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In Print

Published in the March/April 2009 issue of Trusteeship magazine (Association of Governing Boards of Universities and Colleges)
Kevin P. Reilly: March/April 2009 Trusteeship magazine column
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Colleges, Universities, and the
Current Crisis

By Kevin P. Reilly, President, University of Wisconsin System

 

At a time when access to college is increasingly vital to our overall economic well-being, the dire global financial situation threatens to deter more and more people from following that dream. Almost daily we hear reports of colleges and universities around the country forced to consider unwanted options: greatly increased tuition, reduced or capped enrollments, layoffs of faculty and staff members, halted construction projects, scaled-back investments in innovation.

To survive the current crisis, we will do what we must. At the same time, we must take care that decisions made now don’t undermine our longer-term mission—to prepare people to face the future and flourish. Those larger goals should and must prevail. We must tighten our belts, but we also must offer a vision that will keep us on course to achieve the brighter prospects over the horizon. 

The simple reality is we have to do more with less. We have to increase the number of Americans with college degrees to keep up with other countries that are leap-frogging ahead of us, and we cannot afford to do this at the current cost per student. Here in Wisconsin, we spend $1,500 less per student than the national average. Yet we have increased enrollment by 11 percent over the past decade, to an all-time high of approximately 173,400. Our campuses also conferred more than 32,400 degrees last year—another record, and a 21-percent improvement over the decade.

To achieve these gains, we boosted retention and graduation rates and eased transfer opportunities, while reducing the number of credits necessary for students to complete their degrees. We’ve done this while keeping UW System’s administrative costs among the lowest in the nation—and its reputation for quality among the highest.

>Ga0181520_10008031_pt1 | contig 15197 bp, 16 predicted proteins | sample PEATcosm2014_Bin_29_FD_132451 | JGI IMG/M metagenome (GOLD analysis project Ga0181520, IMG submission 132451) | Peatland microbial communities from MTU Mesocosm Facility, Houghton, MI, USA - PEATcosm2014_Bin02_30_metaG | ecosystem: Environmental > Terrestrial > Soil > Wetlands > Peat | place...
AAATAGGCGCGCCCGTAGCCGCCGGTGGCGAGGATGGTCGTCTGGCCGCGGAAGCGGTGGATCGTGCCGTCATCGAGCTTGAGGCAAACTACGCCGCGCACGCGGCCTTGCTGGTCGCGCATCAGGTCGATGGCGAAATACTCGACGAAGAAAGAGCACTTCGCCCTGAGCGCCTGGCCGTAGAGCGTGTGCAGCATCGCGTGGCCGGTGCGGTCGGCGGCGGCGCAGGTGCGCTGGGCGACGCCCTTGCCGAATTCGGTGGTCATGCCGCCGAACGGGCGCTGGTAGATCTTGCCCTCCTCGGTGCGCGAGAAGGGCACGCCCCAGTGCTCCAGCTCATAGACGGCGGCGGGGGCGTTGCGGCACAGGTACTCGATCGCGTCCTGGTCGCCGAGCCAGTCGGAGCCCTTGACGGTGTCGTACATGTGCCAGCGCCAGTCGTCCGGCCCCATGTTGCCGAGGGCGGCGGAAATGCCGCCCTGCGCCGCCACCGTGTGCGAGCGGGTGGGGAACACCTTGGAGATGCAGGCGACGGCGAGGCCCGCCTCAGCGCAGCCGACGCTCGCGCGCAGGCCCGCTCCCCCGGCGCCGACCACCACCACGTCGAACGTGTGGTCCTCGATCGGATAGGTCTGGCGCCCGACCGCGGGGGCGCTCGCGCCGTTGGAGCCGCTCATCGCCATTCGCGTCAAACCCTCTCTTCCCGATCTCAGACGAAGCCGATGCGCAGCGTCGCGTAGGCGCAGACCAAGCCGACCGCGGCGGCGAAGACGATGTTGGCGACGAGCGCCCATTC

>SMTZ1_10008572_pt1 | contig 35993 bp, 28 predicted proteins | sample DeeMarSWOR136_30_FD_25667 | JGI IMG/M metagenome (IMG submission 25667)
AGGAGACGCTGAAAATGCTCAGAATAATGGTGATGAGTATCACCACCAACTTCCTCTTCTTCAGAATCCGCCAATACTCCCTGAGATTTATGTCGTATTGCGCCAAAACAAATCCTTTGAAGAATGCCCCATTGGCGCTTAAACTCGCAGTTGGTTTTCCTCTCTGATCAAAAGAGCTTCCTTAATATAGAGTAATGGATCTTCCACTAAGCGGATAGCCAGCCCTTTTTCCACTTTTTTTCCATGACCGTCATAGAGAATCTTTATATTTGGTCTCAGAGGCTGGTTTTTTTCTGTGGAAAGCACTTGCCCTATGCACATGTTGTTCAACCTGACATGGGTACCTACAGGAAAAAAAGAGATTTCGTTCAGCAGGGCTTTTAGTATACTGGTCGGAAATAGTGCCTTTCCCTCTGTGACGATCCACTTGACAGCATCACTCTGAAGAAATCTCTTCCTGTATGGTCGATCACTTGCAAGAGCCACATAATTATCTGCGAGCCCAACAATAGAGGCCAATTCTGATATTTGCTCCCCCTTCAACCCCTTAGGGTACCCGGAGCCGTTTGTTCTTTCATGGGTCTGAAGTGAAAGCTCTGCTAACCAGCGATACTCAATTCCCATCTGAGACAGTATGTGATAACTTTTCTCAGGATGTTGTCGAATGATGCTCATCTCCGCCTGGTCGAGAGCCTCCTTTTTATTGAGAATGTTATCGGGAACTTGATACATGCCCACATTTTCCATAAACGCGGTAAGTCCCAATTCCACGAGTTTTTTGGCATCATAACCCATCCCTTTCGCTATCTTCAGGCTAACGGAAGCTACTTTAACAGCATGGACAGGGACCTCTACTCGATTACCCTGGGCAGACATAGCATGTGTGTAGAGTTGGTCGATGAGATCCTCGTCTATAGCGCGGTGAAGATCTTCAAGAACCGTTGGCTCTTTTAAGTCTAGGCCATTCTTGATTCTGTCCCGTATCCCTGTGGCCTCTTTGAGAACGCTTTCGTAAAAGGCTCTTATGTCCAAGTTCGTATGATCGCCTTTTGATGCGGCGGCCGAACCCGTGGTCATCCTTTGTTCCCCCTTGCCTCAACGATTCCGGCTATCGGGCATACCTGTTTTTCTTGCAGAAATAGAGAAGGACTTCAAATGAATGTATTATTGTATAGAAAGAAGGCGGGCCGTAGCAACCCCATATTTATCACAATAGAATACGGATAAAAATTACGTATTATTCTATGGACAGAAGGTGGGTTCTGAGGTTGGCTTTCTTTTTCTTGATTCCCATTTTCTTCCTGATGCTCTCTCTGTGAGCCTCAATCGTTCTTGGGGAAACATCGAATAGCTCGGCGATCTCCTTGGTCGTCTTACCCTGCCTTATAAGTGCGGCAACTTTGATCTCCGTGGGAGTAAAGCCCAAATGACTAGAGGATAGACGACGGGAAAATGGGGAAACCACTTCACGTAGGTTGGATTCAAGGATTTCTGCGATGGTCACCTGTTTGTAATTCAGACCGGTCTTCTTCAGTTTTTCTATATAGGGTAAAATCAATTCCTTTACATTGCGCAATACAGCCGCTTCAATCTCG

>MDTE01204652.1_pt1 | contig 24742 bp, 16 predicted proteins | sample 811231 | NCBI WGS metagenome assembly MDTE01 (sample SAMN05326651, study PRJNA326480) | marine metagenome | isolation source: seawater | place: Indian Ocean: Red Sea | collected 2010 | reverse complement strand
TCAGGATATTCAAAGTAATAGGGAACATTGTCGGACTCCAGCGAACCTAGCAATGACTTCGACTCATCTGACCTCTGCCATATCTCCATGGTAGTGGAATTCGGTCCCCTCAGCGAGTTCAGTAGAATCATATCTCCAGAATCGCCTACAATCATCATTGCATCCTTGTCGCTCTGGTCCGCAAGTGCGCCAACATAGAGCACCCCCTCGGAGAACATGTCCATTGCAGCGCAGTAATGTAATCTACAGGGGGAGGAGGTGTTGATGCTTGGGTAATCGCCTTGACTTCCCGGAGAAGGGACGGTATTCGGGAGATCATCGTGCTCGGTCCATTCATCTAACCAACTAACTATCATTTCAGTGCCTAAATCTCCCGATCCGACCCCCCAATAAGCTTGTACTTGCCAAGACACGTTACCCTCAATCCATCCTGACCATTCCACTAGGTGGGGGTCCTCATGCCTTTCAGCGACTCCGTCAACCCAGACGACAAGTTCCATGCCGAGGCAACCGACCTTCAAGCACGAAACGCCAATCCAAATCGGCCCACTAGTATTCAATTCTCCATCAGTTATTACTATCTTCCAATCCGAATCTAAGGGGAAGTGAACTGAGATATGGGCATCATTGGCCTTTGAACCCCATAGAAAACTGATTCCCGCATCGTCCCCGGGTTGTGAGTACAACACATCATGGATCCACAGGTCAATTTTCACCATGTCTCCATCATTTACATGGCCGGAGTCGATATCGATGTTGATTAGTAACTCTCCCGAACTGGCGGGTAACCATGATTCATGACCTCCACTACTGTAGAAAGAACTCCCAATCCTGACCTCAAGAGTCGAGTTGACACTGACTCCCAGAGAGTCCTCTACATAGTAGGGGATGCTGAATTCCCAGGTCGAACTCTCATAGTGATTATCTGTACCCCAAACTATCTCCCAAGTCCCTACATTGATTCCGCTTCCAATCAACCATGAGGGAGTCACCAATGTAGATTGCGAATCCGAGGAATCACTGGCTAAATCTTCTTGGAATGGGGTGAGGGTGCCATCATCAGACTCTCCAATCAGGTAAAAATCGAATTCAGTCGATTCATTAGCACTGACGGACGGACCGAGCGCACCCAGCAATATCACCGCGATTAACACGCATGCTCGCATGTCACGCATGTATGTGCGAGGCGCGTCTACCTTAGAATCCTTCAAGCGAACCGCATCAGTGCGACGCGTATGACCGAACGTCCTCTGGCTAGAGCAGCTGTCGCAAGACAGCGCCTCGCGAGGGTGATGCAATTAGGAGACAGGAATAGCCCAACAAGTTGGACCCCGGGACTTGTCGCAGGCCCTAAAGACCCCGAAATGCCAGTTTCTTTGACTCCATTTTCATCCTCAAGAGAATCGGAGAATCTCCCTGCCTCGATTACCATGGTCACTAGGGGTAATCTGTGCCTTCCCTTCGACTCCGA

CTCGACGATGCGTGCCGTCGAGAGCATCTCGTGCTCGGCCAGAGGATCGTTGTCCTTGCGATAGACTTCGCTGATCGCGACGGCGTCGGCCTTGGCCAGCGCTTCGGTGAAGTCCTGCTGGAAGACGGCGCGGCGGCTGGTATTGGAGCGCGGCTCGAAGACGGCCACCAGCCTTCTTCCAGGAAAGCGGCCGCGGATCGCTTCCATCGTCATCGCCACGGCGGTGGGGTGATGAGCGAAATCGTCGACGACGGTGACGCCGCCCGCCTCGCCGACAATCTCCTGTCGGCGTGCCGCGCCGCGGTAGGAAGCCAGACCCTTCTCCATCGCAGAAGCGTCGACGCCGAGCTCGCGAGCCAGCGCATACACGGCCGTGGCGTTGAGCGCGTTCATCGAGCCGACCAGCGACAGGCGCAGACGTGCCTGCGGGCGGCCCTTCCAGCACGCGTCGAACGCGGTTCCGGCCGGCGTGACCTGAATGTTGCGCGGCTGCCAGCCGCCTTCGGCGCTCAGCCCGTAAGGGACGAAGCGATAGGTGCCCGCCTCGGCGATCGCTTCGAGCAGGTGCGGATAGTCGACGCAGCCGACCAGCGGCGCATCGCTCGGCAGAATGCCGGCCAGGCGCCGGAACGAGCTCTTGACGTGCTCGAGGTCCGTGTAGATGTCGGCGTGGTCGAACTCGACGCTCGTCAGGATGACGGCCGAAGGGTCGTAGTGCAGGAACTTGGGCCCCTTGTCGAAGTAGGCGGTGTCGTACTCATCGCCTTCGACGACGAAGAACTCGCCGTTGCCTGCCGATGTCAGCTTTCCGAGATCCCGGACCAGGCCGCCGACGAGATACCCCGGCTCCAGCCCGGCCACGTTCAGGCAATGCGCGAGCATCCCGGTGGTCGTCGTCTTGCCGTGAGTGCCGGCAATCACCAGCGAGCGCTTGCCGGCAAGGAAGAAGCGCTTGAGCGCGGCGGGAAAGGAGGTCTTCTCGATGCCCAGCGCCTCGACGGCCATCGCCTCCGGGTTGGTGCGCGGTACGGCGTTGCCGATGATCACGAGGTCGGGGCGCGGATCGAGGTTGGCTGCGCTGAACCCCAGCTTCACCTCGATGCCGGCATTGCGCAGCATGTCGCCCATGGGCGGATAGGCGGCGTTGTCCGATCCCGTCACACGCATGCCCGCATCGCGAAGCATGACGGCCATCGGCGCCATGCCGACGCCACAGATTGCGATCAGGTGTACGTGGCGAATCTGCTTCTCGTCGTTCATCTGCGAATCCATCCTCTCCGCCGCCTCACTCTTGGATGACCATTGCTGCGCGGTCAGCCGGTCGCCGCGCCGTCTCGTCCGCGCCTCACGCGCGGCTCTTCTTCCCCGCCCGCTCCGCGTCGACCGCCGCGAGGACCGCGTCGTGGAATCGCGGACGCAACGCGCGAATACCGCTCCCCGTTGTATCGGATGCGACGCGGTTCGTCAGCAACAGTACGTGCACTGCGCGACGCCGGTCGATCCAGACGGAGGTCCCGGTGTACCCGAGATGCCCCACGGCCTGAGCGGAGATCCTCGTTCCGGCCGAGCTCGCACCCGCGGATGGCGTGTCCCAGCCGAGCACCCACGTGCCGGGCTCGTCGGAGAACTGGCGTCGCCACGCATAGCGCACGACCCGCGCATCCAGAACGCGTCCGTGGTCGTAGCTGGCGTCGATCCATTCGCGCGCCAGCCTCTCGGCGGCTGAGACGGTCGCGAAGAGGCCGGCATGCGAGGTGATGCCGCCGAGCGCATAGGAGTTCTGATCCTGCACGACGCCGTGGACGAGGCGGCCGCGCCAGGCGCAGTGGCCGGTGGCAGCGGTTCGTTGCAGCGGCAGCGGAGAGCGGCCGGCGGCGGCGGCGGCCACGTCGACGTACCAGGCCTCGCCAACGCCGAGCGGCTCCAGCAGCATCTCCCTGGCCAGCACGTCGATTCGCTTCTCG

University and college standard-bearers also must reiterate the importance of higher education to society at large. Education experts widely acknowledge the link between educational attainment and economic strength. Degree-holders can expect to earn higher incomes than those without degrees, yes, but a society that has more high-wage earners also will generate higher tax revenue, which means better services and more attention to the common good.

In addition, we must continue to promote and support universities’ important role as economic engines. We are vital centers with the ability to translate research into new discoveries, new industries, and new jobs. We must continue to leverage our innovative ideas to help develop solutions for the communities in which we live.

Why is it so important that we persist in these endeavors now despite the significant obstacles? The U.S. Department of Labor predicts that in the next four years, three million more jobs will require bachelor’s degrees, and we won’t have enough graduates to fill them. Projections indicate that the United States needs to produce 16 million more college graduates by 2025 to match the pace being set by today’s leading industrialized nations. 

How will we do this? Some believe it’s time for the federal government to play a new role. In December, an open letter from the Carnegie Corporation of New York ran in both the New York Times and Washington Post. The letter, signed by more than 40 college presidents, chancellors, and trustees from around the country—including University of Wisconsin System—reiterated the critical role of higher education in an economic stimulus package. Others have called for an overhaul of the federal financial-aid system, to simplify a difficult process that often intimidates many eligible students.

The challenges we face are daunting, but we cannot afford to turn away. Just as American universities fueled the prosperity and social advancement of a post-World War II nation, our institutions of higher education now need to help the country break out of the current crisis by developing a smart, innovative, highly skilled workforce for the 21st-century knowledge economy. Our work is more important than ever to America’s maintaining the competitive edge that has been the foundation of our strength and standing in the world.